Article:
We’re celebrating Darwin Day a little early » « Kids, you’re our only hope Someone is a bit over-dressed It’s not me. It’s Chrysilla volupe. It’s a spider, so it’s tucked below the fold so you don’t have to see it. Share this:PrintEmailShare on TumblrTweet We’re celebrating Darwin Day a little early » « Kids, you’re our only hope
I like the eyewear but since when did spiders wear glasses?
If you could make it big enough, it could go after the new military weapons carrying robot dogs! That would be great. But, it probably wouldn’t be fast enough to outrun Kevin McCarthy running away from legitimate questions.
Headed off to audition for Joseph and the Amazing Technicolor Dreamcoat? I know it’s religious-themed, but show spiders have to go where the opportunities take them.
I assume the color serves some warning function for potential predators, like ‘poison, don’t touch’.
What fresh wonder is this? ‘Tis wonderful.
And here’s a question: are those colors from pigmentation or other physical effects like light diffraction or similar?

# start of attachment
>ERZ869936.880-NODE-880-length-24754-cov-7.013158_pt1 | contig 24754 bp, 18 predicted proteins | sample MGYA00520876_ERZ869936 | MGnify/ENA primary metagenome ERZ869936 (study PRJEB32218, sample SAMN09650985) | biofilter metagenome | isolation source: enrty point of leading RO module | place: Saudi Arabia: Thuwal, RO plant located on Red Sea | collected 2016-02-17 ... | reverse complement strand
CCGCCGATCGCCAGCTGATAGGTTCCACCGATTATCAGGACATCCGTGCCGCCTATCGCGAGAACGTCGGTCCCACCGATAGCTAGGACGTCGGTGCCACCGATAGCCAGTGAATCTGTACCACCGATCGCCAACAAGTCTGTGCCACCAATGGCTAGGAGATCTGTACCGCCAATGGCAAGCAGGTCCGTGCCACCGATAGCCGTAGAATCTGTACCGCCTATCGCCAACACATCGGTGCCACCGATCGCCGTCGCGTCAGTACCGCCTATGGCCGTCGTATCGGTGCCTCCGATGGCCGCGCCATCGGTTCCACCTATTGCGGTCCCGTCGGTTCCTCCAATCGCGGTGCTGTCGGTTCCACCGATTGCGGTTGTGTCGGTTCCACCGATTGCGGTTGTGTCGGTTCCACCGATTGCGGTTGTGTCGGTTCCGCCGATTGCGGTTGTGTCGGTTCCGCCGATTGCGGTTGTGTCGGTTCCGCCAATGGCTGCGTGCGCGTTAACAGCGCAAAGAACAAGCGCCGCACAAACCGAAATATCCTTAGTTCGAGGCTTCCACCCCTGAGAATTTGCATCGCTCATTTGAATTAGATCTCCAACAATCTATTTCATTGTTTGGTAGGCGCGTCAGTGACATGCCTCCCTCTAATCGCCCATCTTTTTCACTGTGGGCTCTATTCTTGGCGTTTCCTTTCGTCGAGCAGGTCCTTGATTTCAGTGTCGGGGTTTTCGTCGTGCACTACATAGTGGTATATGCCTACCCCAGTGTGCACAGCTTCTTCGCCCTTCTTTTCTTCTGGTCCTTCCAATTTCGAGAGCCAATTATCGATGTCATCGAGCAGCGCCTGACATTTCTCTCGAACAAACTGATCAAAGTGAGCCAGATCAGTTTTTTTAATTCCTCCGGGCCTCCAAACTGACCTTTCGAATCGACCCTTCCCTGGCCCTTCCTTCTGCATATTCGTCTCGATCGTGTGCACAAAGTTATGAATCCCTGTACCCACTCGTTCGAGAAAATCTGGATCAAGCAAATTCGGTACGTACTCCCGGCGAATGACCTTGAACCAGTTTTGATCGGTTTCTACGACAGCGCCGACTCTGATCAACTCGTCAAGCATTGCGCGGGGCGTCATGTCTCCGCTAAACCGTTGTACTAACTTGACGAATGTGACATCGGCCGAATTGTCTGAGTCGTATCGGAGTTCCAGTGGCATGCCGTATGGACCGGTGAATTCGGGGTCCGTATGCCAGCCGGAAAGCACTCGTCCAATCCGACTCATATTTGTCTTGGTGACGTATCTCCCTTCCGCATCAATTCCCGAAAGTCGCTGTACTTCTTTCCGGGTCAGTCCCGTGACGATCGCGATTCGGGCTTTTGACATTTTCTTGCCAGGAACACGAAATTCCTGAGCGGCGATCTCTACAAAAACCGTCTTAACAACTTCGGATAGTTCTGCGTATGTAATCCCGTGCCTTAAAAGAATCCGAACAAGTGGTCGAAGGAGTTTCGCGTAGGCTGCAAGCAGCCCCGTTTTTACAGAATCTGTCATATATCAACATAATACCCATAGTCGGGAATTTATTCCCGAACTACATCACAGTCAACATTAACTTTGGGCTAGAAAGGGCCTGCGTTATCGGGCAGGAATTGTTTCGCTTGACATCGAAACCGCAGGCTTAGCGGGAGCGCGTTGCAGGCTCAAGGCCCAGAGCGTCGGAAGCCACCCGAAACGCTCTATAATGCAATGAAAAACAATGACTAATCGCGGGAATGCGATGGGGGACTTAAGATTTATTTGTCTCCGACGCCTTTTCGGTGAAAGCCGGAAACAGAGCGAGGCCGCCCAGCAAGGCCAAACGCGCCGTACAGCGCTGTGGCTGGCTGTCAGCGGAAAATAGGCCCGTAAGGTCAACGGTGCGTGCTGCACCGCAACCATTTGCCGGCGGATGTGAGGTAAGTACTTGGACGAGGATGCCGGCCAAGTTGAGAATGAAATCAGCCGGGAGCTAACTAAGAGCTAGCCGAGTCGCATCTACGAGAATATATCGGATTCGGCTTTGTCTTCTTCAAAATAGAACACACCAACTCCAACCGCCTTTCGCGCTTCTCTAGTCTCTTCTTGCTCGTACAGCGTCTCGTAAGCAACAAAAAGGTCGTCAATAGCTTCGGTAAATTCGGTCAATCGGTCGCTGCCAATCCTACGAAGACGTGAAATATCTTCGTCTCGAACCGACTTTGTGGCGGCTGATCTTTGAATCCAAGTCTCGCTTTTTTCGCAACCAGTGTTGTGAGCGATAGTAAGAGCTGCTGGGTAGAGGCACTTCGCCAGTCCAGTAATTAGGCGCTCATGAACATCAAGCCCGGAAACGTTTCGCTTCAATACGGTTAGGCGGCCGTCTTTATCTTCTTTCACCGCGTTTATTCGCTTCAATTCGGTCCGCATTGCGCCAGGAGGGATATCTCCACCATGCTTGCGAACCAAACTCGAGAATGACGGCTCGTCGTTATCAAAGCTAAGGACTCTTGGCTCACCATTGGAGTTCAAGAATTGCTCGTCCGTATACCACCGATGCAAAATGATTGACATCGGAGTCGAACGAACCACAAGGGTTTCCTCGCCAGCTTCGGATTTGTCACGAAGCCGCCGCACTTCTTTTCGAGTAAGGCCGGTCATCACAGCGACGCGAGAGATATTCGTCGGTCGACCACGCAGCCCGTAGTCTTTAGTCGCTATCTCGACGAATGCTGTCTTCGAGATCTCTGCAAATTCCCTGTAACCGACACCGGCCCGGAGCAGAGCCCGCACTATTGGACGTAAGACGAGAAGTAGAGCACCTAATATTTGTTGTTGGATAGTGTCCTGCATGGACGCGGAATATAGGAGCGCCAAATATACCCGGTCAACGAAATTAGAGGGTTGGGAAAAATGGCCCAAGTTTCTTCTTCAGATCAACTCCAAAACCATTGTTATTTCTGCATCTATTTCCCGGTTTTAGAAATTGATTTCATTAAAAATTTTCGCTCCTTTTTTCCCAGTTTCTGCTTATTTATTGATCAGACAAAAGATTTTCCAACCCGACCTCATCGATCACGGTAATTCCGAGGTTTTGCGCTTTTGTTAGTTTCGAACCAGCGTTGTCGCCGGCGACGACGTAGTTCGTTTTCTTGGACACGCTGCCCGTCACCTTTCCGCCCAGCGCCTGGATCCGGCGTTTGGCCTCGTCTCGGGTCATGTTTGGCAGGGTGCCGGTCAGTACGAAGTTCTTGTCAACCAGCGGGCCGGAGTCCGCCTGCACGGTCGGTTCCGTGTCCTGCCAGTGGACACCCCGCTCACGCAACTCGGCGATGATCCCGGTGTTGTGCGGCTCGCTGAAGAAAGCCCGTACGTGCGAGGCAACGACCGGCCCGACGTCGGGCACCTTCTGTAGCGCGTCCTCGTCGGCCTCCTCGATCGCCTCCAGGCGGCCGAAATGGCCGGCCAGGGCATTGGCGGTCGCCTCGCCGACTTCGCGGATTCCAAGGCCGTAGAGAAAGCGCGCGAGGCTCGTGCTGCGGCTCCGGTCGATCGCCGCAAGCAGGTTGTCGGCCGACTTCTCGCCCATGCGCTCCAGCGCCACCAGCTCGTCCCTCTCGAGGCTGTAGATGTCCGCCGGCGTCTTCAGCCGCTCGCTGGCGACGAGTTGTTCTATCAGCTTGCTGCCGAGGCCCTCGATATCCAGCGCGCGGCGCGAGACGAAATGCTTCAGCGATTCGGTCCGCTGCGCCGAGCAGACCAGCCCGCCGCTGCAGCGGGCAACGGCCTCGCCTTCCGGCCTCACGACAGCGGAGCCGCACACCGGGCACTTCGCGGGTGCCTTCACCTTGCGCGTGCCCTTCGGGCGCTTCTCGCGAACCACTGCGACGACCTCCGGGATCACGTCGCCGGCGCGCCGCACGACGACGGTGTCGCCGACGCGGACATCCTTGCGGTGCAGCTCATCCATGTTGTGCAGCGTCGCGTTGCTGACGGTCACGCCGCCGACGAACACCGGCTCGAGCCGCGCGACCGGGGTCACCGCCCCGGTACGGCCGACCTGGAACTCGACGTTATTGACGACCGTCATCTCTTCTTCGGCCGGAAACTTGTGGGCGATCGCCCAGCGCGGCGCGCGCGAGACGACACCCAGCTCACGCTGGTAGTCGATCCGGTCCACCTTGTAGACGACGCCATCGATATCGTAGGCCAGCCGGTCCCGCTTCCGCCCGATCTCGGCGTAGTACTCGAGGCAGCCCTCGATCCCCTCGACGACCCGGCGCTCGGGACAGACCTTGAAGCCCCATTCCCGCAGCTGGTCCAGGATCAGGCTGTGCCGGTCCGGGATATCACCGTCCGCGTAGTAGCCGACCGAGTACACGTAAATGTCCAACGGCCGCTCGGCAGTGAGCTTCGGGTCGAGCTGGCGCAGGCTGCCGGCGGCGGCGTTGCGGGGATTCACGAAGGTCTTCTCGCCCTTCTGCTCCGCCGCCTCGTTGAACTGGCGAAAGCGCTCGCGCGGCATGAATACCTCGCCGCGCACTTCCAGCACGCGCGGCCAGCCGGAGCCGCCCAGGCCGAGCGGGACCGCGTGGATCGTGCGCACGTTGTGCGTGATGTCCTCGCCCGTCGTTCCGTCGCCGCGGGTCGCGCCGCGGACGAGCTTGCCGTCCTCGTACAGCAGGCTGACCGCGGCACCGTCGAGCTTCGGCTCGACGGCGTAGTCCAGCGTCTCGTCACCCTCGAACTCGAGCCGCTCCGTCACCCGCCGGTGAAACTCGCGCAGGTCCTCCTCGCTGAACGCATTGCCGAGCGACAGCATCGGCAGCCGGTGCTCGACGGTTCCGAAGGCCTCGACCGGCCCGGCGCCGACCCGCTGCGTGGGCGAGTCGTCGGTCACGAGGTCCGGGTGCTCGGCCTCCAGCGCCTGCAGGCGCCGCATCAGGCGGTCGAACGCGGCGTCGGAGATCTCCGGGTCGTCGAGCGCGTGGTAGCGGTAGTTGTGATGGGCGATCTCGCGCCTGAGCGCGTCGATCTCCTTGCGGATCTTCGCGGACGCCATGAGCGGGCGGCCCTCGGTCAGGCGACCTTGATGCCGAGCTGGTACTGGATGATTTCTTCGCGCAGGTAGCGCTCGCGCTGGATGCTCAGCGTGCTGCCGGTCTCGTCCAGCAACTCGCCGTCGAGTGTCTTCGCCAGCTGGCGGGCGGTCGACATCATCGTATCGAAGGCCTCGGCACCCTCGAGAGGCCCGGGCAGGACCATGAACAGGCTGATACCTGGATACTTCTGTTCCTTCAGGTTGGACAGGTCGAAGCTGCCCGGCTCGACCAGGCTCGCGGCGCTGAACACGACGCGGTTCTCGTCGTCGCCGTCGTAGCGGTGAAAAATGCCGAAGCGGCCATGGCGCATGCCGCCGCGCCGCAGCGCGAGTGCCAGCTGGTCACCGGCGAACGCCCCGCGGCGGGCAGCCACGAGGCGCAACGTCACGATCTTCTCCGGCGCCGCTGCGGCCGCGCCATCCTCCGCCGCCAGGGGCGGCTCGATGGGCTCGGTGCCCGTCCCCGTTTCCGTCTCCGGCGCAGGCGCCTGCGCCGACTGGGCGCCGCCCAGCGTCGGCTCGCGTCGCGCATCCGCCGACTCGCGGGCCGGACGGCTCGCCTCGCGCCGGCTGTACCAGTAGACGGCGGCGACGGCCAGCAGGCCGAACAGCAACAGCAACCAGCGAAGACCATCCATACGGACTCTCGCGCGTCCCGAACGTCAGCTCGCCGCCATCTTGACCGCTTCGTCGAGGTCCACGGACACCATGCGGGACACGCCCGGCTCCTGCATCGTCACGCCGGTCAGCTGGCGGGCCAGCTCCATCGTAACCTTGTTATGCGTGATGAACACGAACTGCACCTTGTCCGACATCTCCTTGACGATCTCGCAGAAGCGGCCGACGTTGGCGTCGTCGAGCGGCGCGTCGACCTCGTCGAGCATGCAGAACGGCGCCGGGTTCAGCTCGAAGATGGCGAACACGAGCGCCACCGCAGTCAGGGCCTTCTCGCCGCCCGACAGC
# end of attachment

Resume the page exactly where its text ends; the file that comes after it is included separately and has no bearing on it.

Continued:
Wow what a gorgeous spider! I wonder if they make good pets? I have some birds that look like that…
Dago Red says
Grandma? It IS you! My God, reincarnation is true!!!
Been snooping around Elton John’s garage?
Becca Stareyes says
Well, now I feel underdressed.
outis@6 I don’t know for certain, but the colors look a lot more like thin film interference than pigments. I doubt it’s literally a thin film (like a soap bubble) but some kind of interference.
Graeme Adamson says
Its just the prettiest thing. My brother thinks it would make a great LGBTQ+ mascot during Pride.
kenbakermn @ 10
@ 12: yeah, I was gonna say, that spider looks like it’s made out of dichroic glass (which is made with metallic layers to get vivid rainbow colours using interference effects). Alas, I’m not one of those lampworkers who specializes in bugs & spiders…
Is this a relative of the Peacock Spiders maybe? Or just convergent evolution in arachnid colourfulness?
Certainly in their league colours wise..
Gotta be a male, right?
Absolutely gorgeous! And from the metallic look, I’m certain that the colors come are from some sort of interference effect, probably from the surface geometry, as is the case with butterflies and some bird-feather coloring (like around pigeon and hummingbird necks).
oh, here’s a really nice article in the phenomenon: https://www.ncbi.nlm.nih.gov/pmc/articles/PMC2706478/#idm140290514013040title
p.s. Hi all, after two decades of lurking.